Title

The Adoption Of Agriculture: Some Theoretical And Empirical Evidence

Document Type

Article

Publication Date

12-1-1986

Published In

American Anthropologist

Abstract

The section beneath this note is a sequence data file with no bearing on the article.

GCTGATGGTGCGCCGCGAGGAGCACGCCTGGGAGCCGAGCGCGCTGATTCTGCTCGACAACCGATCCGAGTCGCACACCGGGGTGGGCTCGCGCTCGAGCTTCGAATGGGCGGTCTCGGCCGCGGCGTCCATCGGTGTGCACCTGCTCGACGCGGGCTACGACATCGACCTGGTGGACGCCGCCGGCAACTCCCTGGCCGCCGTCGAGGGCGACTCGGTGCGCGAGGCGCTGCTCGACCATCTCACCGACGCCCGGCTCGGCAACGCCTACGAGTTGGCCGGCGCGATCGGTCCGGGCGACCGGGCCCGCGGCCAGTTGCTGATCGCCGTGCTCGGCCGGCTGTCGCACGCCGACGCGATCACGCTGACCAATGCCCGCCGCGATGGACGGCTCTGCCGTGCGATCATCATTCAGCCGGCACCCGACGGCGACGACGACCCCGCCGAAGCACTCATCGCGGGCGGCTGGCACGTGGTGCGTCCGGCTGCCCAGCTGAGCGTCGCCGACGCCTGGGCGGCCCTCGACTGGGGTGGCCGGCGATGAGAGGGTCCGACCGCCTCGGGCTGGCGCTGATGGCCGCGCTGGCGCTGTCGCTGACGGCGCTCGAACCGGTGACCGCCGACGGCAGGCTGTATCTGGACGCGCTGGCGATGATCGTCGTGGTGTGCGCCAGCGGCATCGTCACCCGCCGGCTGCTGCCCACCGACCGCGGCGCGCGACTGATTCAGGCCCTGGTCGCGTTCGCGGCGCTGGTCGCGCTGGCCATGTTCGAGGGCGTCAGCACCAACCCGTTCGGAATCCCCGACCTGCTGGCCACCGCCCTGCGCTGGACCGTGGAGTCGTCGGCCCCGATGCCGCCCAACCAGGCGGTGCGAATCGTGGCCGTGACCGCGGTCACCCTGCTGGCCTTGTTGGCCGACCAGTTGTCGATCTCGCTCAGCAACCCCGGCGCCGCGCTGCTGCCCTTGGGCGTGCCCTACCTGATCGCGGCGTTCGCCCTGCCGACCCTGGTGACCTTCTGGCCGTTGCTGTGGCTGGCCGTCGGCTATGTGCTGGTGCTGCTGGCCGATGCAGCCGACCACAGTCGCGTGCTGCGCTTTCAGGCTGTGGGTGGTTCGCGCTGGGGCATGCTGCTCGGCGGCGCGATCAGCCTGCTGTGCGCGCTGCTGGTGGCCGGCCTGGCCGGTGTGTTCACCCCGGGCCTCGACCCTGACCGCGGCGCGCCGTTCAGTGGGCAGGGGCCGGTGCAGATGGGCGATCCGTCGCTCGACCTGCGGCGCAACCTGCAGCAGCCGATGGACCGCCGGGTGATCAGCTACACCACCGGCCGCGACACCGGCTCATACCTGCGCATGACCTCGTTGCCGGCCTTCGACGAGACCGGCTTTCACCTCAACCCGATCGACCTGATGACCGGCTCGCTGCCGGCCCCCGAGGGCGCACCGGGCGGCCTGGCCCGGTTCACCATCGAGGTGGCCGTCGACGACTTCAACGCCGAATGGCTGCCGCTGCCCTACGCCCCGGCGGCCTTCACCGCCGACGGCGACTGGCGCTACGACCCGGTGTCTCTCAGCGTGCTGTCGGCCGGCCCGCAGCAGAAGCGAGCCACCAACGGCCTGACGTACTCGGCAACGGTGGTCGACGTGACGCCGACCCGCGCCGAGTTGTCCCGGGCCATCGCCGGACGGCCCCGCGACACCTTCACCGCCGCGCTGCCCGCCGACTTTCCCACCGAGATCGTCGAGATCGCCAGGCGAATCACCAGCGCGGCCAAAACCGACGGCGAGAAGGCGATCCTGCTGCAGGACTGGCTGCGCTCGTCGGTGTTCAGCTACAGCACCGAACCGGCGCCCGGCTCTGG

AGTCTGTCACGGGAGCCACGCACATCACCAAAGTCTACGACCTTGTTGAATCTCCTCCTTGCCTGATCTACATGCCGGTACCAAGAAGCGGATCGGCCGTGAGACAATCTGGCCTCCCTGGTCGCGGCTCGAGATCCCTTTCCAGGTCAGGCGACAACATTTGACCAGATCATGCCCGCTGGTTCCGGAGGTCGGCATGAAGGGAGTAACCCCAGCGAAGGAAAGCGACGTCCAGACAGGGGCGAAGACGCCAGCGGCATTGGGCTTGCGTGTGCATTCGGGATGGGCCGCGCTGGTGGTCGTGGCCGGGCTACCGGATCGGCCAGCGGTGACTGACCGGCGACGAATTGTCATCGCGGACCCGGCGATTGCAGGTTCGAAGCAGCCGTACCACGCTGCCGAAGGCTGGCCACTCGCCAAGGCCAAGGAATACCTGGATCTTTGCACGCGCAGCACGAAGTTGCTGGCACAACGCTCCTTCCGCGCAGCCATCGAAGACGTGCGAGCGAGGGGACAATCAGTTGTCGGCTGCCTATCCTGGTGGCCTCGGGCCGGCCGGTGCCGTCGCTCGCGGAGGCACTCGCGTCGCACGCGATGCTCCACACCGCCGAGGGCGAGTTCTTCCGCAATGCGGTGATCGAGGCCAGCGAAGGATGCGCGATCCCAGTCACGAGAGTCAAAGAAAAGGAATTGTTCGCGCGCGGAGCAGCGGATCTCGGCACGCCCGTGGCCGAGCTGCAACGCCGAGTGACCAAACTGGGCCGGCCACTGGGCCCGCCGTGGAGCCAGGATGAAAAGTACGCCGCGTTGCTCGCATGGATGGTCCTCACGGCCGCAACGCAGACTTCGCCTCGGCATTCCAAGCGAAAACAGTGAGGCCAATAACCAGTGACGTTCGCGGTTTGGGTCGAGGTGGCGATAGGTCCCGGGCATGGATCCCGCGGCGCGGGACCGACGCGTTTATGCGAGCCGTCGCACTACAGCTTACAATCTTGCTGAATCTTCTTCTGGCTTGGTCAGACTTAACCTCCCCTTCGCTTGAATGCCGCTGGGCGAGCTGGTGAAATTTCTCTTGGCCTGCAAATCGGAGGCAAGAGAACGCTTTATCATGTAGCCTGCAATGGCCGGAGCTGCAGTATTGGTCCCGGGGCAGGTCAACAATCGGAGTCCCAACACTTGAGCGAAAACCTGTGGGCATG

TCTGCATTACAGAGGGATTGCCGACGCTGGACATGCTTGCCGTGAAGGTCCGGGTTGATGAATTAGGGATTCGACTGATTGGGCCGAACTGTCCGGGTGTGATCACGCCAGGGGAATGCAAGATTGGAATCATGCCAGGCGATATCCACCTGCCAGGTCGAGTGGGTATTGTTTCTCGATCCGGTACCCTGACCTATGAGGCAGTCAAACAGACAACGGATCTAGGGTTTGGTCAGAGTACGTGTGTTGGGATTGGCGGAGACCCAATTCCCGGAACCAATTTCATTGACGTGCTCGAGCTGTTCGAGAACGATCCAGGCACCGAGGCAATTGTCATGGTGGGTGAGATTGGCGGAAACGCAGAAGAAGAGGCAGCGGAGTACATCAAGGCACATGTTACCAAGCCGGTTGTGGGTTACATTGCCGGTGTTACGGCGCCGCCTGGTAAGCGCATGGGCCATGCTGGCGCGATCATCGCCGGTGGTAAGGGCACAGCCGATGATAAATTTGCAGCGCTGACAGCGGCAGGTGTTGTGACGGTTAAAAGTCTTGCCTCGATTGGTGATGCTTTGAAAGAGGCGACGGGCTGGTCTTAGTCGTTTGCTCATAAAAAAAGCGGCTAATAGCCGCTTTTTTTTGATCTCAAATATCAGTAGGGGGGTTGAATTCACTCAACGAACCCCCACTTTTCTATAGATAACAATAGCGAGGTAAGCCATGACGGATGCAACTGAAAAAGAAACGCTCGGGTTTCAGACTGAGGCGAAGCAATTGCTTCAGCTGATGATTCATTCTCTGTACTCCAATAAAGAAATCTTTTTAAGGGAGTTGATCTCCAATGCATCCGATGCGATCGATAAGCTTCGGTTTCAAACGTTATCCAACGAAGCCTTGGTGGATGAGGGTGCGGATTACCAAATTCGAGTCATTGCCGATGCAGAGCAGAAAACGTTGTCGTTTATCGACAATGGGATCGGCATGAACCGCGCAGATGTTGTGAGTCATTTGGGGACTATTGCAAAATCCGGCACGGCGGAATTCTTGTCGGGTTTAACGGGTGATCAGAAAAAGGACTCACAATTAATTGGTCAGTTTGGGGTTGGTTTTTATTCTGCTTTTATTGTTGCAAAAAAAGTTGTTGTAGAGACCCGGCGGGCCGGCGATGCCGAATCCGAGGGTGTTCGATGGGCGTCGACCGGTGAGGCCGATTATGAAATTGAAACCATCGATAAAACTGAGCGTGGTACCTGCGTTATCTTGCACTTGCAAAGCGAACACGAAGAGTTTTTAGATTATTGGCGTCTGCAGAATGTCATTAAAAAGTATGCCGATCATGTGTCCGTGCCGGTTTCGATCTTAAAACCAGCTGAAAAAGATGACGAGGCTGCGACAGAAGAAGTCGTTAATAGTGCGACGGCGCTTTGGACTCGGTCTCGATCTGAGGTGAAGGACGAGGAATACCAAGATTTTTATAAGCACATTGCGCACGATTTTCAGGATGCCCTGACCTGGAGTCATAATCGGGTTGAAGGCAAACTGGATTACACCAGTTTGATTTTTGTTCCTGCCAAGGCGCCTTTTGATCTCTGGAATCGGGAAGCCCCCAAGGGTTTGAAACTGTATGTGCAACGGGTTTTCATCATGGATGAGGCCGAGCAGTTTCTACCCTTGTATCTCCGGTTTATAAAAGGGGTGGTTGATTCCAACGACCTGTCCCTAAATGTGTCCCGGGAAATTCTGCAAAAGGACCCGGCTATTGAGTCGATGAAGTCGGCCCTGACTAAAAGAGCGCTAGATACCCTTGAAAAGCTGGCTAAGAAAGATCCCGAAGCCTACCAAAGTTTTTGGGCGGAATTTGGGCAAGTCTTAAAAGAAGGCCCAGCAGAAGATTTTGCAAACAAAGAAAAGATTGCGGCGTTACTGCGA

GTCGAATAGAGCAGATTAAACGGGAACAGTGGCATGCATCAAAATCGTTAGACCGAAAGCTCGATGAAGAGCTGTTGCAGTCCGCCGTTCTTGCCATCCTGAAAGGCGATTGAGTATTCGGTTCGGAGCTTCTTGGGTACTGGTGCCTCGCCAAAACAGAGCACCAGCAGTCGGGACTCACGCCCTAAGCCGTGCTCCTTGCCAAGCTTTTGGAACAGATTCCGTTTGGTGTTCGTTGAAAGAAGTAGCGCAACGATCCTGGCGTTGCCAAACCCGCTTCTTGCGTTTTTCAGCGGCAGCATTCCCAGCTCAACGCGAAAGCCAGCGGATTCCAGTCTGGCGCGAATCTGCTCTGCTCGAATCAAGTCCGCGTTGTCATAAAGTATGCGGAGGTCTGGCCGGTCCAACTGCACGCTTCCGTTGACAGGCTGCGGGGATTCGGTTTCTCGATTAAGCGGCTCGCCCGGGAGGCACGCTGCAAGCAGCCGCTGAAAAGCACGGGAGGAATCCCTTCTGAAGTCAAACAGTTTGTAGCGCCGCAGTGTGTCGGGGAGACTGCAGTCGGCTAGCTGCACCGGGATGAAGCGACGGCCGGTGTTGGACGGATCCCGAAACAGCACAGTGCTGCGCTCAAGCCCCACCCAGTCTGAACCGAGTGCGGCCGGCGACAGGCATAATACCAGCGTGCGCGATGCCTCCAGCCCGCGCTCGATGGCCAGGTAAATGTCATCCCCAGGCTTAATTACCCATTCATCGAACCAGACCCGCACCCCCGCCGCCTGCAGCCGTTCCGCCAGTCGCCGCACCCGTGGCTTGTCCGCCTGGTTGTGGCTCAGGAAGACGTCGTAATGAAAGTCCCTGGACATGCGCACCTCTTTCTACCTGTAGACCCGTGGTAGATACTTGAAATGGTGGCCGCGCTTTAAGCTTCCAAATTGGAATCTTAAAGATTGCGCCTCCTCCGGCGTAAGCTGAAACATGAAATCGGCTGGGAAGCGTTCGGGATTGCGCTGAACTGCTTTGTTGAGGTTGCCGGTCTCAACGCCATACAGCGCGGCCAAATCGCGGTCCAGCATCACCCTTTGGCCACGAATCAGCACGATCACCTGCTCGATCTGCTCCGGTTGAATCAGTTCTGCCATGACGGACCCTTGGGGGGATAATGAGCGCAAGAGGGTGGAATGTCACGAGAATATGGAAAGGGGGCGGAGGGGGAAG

Using the standard cross-cultural sample, I show that the presence of agriculture in precapitalist societies is only weakly related to the richness of the environment and climate, but is more highly related to the population density. However, the density argument, which is based on the presence of diminishing returns in gathering and hunting, allows many exceptions. A series of other explanations for engaging in agriculture, particularly related to the reduction of risk occurring in the overreliance on other food production modes, are explored. Such an approach forces us to address a somewhat different question: Why haven't all societies adopted agriculture, at least to supply a small portion of their nourishment? Several societies are examined which, by any conventional theory including those proposed in this article, should be engaged in at least some agriculture; but they are not. If this puzzle of the obsence of agriculture is solved, we will be considerably further in understanding the nature of the transition to agriculture.